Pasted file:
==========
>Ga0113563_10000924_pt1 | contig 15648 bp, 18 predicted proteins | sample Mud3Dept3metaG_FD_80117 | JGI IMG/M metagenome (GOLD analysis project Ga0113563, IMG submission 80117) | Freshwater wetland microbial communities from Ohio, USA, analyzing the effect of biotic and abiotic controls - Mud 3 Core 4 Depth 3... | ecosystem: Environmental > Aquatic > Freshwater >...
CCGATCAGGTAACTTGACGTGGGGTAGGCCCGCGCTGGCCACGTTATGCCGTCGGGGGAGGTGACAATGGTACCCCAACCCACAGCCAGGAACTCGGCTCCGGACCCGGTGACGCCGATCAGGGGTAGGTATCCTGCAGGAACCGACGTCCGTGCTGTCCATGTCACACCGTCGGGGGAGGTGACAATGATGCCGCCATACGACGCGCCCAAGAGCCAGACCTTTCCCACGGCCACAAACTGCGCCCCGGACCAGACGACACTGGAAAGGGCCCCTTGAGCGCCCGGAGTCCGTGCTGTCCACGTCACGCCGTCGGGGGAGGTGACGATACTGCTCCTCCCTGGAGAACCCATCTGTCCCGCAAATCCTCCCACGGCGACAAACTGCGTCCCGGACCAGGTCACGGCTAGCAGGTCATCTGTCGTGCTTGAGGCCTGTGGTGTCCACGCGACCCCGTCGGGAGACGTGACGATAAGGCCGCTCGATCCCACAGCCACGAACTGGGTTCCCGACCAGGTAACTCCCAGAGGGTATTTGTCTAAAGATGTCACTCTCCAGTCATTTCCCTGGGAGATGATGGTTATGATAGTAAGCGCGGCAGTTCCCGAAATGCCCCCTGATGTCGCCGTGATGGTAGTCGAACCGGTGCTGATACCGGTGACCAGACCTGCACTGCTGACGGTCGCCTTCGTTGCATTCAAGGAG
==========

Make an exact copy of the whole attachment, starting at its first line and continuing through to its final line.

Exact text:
>Ga0113563_10000924_pt1 | contig 15648 bp, 18 predicted proteins | sample Mud3Dept3metaG_FD_80117 | JGI IMG/M metagenome (GOLD analysis project Ga0113563, IMG submission 80117) | Freshwater wetland microbial communities from Ohio, USA, analyzing the effect of biotic and abiotic controls - Mud 3 Core 4 Depth 3... | ecosystem: Environmental > Aquatic > Freshwater >...
CCGATCAGGTAACTTGACGTGGGGTAGGCCCGCGCTGGCCACGTTATGCCGTCGGGGGAGGTGACAATGGTACCCCAACCCACAGCCAGGAACTCGGCTCCGGACCCGGTGACGCCGATCAGGGGTAGGTATCCTGCAGGAACCGACGTCCGTGCTGTCCATGTCACACCGTCGGGGGAGGTGACAATGATGCCGCCATACGACGCGCCCAAGAGCCAGACCTTTCCCACGGCCACAAACTGCGCCCCGGACCAGACGACACTGGAAAGGGCCCCTTGAGCGCCCGGAGTCCGTGCTGTCCACGTCACGCCGTCGGGGGAGGTGACGATACTGCTCCTCCCTGGAGAACCCATCTGTCCCGCAAATCCTCCCACGGCGACAAACTGCGTCCCGGACCAGGTCACGGCTAGCAGGTCATCTGTCGTGCTTGAGGCCTGTGGTGTCCACGCGACCCCGTCGGGAGACGTGACGATAAGGCCGCTCGATCCCACAGCCACGAACTGGGTTCCCGACCAGGTAACTCCCAGAGGGTATTTGTCTAAAGATGTCACTCTCCAGTCATTTCCCTGGGAGATGATGGTTATGATAGTAAGCGCGGCAGTTCCCGAAATGCCCCCTGATGTCGCCGTGATGGTAGTCGAACCGGTGCTGATACCGGTGACCAGACCTGCACTGCTGACGGTCGCCTTCGTTGCATTCAAGGAG